Hello world in robotics: blink a LED

Goal

In this tutorial we will dive into the a practical example that teaches how to make one of the robot LEDs blink (the hello world in robotics).

Material

In order to follow the tutorial you will need:

  • The robot Erle
  • An 8 GB microSD card (others can be used) with the Ubuntu Linux Distribution that we provide.
  • a (male) USB-to-miniUSB
  • A computer with a serial terminal installed (you can use PuTTy in Windows or minicom in Unix-based OSs)

Tutorial

Erle has four user LEDS, usr0 - usr3 accesible throught the sysfs interface at /sys/class/leds. This interface abstracts the LEDs as files which means that we can actually control how these LEDs behave writing in a file. Cool, isn't it?

We will make blink one of the onboard USER Leds through simple bash shell commands.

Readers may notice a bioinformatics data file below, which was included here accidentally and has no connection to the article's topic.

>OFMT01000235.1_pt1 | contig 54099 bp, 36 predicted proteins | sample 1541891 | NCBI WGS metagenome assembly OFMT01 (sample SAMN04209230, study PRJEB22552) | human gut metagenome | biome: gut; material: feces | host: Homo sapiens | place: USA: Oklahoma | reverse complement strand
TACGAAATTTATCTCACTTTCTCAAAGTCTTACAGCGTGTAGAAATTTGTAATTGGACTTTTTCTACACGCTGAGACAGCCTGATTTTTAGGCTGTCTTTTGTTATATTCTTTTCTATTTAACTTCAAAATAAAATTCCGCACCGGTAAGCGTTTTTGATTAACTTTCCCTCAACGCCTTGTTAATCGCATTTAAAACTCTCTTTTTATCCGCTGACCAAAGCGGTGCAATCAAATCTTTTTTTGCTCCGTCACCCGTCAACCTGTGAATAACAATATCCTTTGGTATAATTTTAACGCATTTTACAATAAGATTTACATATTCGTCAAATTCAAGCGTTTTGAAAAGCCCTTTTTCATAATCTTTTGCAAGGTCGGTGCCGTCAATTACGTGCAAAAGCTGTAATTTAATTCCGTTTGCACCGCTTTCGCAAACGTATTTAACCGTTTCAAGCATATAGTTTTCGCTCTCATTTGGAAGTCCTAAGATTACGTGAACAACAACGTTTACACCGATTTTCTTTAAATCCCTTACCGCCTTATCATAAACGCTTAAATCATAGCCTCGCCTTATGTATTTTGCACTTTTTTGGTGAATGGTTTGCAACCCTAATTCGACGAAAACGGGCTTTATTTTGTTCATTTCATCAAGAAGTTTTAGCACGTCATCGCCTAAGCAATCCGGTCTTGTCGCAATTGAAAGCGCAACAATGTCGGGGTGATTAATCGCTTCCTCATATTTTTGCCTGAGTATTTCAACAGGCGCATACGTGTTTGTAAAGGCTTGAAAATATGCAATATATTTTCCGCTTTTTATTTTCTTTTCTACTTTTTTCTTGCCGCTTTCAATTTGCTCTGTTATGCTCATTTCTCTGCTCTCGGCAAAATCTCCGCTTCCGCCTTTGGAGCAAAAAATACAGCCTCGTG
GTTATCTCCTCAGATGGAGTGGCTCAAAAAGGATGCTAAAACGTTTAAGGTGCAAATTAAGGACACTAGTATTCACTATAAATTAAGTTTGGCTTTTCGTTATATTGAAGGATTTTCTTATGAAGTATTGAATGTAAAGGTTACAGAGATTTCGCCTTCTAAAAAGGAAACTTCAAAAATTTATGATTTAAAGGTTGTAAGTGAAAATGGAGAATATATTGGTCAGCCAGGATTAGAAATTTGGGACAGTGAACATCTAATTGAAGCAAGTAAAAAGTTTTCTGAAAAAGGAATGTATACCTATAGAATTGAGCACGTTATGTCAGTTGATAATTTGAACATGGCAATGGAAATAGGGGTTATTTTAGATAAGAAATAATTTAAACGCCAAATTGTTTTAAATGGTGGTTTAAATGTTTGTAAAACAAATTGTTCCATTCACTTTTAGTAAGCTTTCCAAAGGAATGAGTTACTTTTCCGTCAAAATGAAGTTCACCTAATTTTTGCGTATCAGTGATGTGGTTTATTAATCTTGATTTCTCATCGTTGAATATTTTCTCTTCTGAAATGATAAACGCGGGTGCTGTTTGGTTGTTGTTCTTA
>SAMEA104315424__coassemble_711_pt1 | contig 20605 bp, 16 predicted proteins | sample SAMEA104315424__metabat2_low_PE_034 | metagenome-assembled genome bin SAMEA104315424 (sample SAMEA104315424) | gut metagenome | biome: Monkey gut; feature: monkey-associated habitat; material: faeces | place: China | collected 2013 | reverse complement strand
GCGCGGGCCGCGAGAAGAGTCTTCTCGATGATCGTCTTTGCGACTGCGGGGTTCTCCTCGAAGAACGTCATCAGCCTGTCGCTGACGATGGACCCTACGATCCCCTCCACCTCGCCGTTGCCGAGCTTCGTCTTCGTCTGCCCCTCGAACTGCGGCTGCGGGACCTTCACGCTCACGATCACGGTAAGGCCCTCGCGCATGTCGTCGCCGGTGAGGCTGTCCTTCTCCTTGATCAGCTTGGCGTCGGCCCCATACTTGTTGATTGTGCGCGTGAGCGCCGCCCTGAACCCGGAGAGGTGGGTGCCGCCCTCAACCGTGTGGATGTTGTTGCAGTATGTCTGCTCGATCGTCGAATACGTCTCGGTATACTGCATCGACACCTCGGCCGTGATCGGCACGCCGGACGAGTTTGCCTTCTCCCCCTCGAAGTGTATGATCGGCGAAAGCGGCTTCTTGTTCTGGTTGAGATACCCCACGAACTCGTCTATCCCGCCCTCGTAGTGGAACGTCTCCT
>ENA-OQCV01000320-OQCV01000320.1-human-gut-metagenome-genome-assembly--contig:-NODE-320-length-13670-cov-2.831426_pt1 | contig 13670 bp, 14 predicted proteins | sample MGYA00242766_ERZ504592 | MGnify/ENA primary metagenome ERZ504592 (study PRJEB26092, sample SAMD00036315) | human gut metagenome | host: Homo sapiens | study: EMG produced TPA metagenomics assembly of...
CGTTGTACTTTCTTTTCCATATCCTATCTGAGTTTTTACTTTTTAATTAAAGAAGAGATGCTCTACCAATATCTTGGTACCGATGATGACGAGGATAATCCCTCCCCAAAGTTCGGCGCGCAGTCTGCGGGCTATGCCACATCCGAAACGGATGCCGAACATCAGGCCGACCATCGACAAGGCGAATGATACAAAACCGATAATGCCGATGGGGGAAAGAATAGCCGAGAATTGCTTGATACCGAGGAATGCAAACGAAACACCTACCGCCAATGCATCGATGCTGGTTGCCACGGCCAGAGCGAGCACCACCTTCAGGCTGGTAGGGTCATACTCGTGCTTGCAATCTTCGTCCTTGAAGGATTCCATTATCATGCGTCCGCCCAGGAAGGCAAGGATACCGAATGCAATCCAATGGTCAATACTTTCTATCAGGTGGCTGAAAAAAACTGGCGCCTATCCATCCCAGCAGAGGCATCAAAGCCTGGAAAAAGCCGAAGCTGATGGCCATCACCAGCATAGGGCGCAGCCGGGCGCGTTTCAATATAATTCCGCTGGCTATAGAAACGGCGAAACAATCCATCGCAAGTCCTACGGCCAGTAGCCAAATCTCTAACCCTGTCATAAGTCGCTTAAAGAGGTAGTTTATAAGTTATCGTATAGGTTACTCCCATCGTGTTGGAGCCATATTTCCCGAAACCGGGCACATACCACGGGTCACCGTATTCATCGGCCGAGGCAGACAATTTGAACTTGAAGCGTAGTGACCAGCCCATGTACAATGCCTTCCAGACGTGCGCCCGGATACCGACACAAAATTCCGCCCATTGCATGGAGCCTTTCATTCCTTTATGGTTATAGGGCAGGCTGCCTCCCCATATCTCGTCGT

leds

First, move yourself to the LEDs sysfs dir:

cd /sys/class/leds

If you check the content of this directory (ls) you should see something like this:


erlerobot:green:[email protected]
erlerobot:green:[email protected]
erlerobot:green:[email protected]
erlerobot:green:[email protected]

Each of this directories allows you to interface with its corresponding LED and has a set of files that allow you to perform different tasks. For example, let's play with the usr0:

cd erlerobot:green:[email protected]
ls

The content of listing (doing ls) this directory should be:

brightness  [email protected]  max_brightness  power/  [email protected]  trigger  uevent

As we said before, these files allow you to control the LEDs by writting on them but we can also check what they are doing right now by reading them. Simple blinking can be achieved by writting on the brightness file. To switch the LED usr0 on type:

echo 1 > brightness

and to switch it off type:

echo 0 > brightness

Put LED usr0 in heartbeat mode:

# write in here
# the solution (assumes that you're at the usr0 directory)
echo "heartbeat" > trigger
assert(x == 10);

results matching ""

    No results matching ""